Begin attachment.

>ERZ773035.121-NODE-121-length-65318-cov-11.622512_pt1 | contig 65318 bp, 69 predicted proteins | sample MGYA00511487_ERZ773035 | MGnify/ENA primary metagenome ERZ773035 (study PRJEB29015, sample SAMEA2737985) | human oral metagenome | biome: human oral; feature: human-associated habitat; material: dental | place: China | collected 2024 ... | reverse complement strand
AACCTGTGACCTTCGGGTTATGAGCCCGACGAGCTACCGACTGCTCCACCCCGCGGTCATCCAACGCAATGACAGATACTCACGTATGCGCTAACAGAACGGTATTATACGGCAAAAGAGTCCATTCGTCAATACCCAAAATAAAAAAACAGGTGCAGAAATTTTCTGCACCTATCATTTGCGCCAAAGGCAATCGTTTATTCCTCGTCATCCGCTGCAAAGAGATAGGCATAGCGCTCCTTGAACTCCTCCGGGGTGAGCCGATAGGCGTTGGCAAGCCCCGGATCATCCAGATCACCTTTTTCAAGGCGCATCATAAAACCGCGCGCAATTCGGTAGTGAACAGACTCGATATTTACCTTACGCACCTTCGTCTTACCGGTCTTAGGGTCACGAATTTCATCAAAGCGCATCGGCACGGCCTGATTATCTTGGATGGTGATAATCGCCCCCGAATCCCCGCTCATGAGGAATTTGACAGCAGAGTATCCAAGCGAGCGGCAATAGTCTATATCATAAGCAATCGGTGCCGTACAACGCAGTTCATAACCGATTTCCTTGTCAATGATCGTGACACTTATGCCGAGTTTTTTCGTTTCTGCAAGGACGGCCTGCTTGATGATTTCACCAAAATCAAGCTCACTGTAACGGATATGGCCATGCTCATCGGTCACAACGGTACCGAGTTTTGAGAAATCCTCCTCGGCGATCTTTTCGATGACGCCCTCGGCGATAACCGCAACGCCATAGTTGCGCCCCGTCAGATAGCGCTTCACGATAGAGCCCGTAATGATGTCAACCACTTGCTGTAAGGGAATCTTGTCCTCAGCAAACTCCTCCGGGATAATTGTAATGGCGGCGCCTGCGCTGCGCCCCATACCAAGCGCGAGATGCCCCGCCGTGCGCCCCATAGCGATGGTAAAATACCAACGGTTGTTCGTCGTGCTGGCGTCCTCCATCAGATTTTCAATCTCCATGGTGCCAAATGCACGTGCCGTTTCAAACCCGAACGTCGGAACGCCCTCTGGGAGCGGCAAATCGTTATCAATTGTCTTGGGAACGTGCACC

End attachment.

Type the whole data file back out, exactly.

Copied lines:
>ERZ773035.121-NODE-121-length-65318-cov-11.622512_pt1 | contig 65318 bp, 69 predicted proteins | sample MGYA00511487_ERZ773035 | MGnify/ENA primary metagenome ERZ773035 (study PRJEB29015, sample SAMEA2737985) | human oral metagenome | biome: human oral; feature: human-associated habitat; material: dental | place: China | collected 2024 ... | reverse complement strand
AACCTGTGACCTTCGGGTTATGAGCCCGACGAGCTACCGACTGCTCCACCCCGCGGTCATCCAACGCAATGACAGATACTCACGTATGCGCTAACAGAACGGTATTATACGGCAAAAGAGTCCATTCGTCAATACCCAAAATAAAAAAACAGGTGCAGAAATTTTCTGCACCTATCATTTGCGCCAAAGGCAATCGTTTATTCCTCGTCATCCGCTGCAAAGAGATAGGCATAGCGCTCCTTGAACTCCTCCGGGGTGAGCCGATAGGCGTTGGCAAGCCCCGGATCATCCAGATCACCTTTTTCAAGGCGCATCATAAAACCGCGCGCAATTCGGTAGTGAACAGACTCGATATTTACCTTACGCACCTTCGTCTTACCGGTCTTAGGGTCACGAATTTCATCAAAGCGCATCGGCACGGCCTGATTATCTTGGATGGTGATAATCGCCCCCGAATCCCCGCTCATGAGGAATTTGACAGCAGAGTATCCAAGCGAGCGGCAATAGTCTATATCATAAGCAATCGGTGCCGTACAACGCAGTTCATAACCGATTTCCTTGTCAATGATCGTGACACTTATGCCGAGTTTTTTCGTTTCTGCAAGGACGGCCTGCTTGATGATTTCACCAAAATCAAGCTCACTGTAACGGATATGGCCATGCTCATCGGTCACAACGGTACCGAGTTTTGAGAAATCCTCCTCGGCGATCTTTTCGATGACGCCCTCGGCGATAACCGCAACGCCATAGTTGCGCCCCGTCAGATAGCGCTTCACGATAGAGCCCGTAATGATGTCAACCACTTGCTGTAAGGGAATCTTGTCCTCAGCAAACTCCTCCGGGATAATTGTAATGGCGGCGCCTGCGCTGCGCCCCATACCAAGCGCGAGATGCCCCGCCGTGCGCCCCATAGCGATGGTAAAATACCAACGGTTGTTCGTCGTGCTGGCGTCCTCCATCAGATTTTCAATCTCCATGGTGCCAAATGCACGTGCCGTTTCAAACCCGAACGTCGGAACGCCCTCTGGGAGCGGCAAATCGTTATCAATTGTCTTGGGAACGTGCACC